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I Had G.A.S. For A Fender Until I Finally Played One...

Discussion in 'Basses [BG]' started by de la mocha, Feb 13, 2006.

  1. de la mocha

    de la mocha

    Aug 20, 2005
    Fender is all hype. I'm not saying their basses are bad, they're quite good. But with all the hype surrounding them, I thought i'd be able to walk on water while holding one. They're just another bass to me and don't really stand out.

    The Jazz Basses I played were nice, variety of tones but weighed a ton. The P basses were really nice, but it's just another bass to me. I've played a few basses in stores that sounded way better and felt better, and played a whole lot of basses that sounded a whole lot worse.

    To me, Fender basses are good, but are just another drop in an ocean of basses. To me their is no best brand. But Fender's marketing scheme made me think that their bass was THE ONE until I picked it up. The whole WE INVENTED THE BASS and WE SET THE STANDARD thing had me thinking Fender was the Lord of basses. They are pretty good though, but not THE ONE Peace....
  2. brothernewt

    brothernewt Some people call me the stormtrooper of love...

    Apr 13, 2004
    Happyrock, OR
    Print your rant and save it. One day you'll come around... then you can look back on this with just a touch of embarassment like that haircut you had freshman year.

    At least that was my experience with not "getting" Fender (and the hairstyle).

  3. Mr_Dave


    Mar 11, 2005
    Melbourne, Australia
    Employee - Basscentre Melbourne
    What ever bakes your muffin dude! :D

    anyway, just a few things i thought of.

    its great that you went out and played a few before you decided what you think for the moment, but there are many many fenders too. i think i generally like the tones of the older or vintage ones more but the playability can be hit and miss, where as i think the new ones can be more consistant... also your preference can be affected by woods and model differences, but i'm sure you realise that! but an american 75 jazz reissue ash/maple is going to be quiet different to a mexi standard or deluxe with a preamp etc...

    also for me, i like fenders and have been drawn to their sound because i listen to older music and more classic recordings (in lots of different sounds, jazz/funk/rock/country etc) that fenders were often used in... so thats the sound i'm building my own sound off... if i listened to more music or basses players that used more modern tones of active basses with soapbars and different timbres or through necks, that would change my personally preference/judgement i guess...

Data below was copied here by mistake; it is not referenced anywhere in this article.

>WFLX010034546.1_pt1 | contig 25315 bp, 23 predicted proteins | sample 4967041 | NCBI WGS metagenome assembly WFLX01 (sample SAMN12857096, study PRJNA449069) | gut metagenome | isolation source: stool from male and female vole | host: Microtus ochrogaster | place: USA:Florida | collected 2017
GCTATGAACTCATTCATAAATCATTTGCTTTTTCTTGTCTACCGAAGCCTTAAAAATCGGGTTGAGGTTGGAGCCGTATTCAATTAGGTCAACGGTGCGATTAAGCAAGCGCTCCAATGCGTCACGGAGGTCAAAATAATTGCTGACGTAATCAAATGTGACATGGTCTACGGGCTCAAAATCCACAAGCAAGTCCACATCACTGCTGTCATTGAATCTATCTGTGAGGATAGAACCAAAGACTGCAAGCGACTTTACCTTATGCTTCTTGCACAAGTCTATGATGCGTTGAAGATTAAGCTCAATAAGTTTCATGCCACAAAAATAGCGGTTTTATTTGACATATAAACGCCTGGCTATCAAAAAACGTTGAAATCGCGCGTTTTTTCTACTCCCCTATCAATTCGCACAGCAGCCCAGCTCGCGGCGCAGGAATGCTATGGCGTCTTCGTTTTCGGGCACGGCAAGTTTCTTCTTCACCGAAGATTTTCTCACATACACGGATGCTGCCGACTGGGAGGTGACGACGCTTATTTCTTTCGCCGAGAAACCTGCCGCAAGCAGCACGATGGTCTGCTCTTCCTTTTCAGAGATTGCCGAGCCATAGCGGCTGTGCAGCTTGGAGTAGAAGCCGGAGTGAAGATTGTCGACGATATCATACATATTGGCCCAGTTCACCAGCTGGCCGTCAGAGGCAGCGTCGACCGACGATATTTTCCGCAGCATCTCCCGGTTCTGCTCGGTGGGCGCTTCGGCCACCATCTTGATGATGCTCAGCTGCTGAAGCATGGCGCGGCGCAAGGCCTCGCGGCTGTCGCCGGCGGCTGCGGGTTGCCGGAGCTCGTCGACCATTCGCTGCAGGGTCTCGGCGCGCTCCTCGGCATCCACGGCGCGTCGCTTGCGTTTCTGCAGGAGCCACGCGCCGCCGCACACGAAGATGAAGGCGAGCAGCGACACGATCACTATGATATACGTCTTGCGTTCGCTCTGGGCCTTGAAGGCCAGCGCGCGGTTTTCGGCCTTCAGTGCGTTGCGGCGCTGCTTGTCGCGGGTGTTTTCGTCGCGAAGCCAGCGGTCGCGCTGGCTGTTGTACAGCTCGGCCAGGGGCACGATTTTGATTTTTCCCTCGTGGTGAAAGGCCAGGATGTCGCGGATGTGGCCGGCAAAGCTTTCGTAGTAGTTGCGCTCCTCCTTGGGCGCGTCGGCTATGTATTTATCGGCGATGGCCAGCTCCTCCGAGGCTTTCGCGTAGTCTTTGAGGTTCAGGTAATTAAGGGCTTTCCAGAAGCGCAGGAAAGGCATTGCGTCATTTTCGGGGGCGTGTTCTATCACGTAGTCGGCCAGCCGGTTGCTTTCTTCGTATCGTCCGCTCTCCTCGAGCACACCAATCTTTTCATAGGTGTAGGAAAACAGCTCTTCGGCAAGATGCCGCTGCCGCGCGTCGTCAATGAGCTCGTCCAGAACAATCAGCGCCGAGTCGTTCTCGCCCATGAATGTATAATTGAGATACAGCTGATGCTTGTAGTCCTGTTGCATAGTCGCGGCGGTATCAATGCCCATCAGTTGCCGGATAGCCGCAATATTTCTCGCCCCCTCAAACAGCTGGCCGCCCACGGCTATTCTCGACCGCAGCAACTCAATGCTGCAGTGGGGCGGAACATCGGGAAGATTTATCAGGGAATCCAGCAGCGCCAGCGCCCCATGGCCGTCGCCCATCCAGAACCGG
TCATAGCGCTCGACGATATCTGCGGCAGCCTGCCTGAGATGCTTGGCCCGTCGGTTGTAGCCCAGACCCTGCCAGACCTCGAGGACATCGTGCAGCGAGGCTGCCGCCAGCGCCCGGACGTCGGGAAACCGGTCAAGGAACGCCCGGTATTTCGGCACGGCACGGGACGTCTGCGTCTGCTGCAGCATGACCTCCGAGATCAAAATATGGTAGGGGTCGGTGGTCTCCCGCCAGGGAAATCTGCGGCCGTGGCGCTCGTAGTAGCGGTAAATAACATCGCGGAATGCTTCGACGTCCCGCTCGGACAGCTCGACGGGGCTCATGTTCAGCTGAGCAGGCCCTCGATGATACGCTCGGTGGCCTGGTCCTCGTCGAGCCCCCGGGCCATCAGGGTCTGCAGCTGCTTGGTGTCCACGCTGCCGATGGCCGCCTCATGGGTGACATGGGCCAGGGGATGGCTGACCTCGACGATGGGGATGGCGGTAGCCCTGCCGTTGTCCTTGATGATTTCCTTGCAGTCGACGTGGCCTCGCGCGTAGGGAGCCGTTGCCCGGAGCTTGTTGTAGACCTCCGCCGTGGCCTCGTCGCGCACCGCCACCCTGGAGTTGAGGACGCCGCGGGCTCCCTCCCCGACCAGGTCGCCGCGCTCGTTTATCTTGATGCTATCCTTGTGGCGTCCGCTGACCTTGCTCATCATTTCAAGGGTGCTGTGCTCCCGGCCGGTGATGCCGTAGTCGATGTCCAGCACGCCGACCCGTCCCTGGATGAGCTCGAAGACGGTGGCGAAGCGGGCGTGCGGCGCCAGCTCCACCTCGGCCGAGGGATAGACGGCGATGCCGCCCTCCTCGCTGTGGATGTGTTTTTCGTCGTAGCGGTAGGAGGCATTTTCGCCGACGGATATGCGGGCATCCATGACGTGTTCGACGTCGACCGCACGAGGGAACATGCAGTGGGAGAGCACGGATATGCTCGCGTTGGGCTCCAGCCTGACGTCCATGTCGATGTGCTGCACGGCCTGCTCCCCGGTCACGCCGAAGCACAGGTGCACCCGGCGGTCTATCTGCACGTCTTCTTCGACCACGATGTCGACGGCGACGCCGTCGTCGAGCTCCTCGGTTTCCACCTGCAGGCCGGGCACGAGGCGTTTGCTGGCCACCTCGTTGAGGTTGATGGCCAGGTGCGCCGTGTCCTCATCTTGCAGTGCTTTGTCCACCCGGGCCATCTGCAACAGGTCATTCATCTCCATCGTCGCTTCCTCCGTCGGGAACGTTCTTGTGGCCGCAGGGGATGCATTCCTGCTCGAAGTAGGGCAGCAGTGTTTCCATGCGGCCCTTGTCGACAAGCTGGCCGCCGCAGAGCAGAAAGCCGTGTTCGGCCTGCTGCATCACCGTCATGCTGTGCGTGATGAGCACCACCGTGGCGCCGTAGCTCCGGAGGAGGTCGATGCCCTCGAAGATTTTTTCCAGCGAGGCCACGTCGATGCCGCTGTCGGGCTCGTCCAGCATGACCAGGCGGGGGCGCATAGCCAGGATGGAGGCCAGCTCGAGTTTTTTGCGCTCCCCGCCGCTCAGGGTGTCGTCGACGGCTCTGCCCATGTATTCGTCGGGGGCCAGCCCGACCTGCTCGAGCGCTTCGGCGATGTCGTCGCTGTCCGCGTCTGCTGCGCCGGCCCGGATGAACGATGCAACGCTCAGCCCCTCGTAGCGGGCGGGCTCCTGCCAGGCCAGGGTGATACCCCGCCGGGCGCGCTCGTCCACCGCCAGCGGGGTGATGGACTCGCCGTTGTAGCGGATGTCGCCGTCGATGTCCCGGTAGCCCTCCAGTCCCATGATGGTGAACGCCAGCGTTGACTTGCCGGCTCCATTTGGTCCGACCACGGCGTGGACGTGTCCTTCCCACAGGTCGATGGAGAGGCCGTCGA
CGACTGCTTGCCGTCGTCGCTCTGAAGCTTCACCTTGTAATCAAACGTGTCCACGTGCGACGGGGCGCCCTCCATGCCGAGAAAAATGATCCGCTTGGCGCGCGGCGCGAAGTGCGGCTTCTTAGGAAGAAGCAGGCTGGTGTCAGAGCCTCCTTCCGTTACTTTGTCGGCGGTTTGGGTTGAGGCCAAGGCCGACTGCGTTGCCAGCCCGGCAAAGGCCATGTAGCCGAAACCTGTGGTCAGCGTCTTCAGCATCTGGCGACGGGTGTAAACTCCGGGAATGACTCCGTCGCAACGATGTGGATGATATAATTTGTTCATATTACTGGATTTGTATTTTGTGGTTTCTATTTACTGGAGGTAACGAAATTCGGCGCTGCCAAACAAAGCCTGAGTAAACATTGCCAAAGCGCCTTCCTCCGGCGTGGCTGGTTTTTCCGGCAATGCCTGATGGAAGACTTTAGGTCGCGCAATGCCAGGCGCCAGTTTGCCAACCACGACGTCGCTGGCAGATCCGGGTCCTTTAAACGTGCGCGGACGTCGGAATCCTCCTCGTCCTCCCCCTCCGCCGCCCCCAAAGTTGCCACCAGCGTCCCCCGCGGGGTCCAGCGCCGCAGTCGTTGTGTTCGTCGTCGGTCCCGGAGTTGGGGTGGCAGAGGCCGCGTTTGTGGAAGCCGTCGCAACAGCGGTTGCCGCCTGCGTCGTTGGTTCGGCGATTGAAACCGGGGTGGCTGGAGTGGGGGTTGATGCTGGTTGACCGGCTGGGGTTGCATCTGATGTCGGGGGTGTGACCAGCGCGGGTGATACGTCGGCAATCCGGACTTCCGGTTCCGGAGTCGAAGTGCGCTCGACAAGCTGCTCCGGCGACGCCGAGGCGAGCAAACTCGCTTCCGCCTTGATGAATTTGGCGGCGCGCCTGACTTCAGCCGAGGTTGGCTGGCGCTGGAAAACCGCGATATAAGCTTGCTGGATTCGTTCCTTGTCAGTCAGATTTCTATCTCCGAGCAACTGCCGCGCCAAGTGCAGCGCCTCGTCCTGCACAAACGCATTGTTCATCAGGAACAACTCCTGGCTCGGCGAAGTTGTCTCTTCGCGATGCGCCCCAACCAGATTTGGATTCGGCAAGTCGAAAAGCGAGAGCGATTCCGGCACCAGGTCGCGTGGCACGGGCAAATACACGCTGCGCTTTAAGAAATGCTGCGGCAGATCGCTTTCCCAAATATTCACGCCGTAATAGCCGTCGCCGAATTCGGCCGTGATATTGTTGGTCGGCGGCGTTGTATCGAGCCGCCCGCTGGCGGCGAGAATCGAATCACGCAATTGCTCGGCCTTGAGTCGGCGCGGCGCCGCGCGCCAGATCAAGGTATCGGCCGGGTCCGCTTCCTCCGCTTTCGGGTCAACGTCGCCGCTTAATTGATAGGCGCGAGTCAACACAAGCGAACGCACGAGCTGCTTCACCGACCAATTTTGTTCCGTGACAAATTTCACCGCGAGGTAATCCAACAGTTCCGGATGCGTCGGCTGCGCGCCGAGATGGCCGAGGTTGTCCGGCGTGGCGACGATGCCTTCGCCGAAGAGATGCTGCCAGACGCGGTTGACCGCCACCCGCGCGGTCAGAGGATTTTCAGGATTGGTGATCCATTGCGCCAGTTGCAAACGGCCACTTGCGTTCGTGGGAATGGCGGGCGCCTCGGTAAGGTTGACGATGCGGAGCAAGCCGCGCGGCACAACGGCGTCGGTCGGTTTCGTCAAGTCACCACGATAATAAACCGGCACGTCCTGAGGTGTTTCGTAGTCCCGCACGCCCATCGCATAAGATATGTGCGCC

so for me the hype lived up in tone (I and appearence i guess), but i haven't always been impressed with the build quality or the setup...or the sound of some :)

    now i've bought a sadowsky, and i love it, you know what everyone says, its like an evolution of a fender, with some modern appointments and beautiful attention to detail... however, i've still been getting my japanese '62 reissue jazz for gigs because its a classic that ill always have use for... and i still want an ibanez sr406 6string that is very different to a fender!

    anyway i'm ramblin now, just my thoughts....

  4. Spector_Ray


    Aug 8, 2004
    I felt the same way about Fenders back in the day and after 20+ years of playing, I still feel the same way. I don't like them...even though the mullet's long gone. Different strokes for different folks.
  5. purfektstranger


    Apr 10, 2003
    Fair enough...you don't want a Fender. I was curious to know which model of the Fender jazz you tried out. I ask because some are heavier than others but I have played a few and in general did not find them too heavy.
    I have tried many brands of bass and focus on the feel and sound rather than the name. I have always come back to Fender basses but not because of the stamp on the headstock. Regarding the whole Fender marketing thing I guess it is working because at the very least you tried out a few to see what all the fuss was about. Good luck in finding your bass.
  6. MikeBass

    MikeBass Supporting Member

    Nov 4, 2003
    Royal, Oak, MI.
    IMO, most basses either falls into one of 4 catagories:

    1) Fender Jazz Bass (perhaps the most copied bass ever)
    2) Fender P Bass (well, need I say more)
    3) Alembic (the first active bass with wide popularity)
    4) Music Man

    With the most falling into one of the first two catagories.
    So, what other basses did you play???

    My Fodera is a active Jazz Bass type of bass. And F Bass nails the Jazz Bass tone like crazy even though it looks nothing like a Jazz Bass. Lakland, MM & Jazz.
    A Smith is, well, a Smith and a Music Man is, well a Music Man (but built by Leo)!!

    Sure they don't all sound the same as what I noted above, but it's not hard to trace the history.
  7. Two words....

    Roscoe Beck
  8. I was the complete opposite. I disliked Fender's until I tried my J-Bass, then I knew what all the fuss was about. I don't think Ill ever be as satisfied with any other bass, but to each their own.
  9. corrosiontrav


    Sep 9, 2005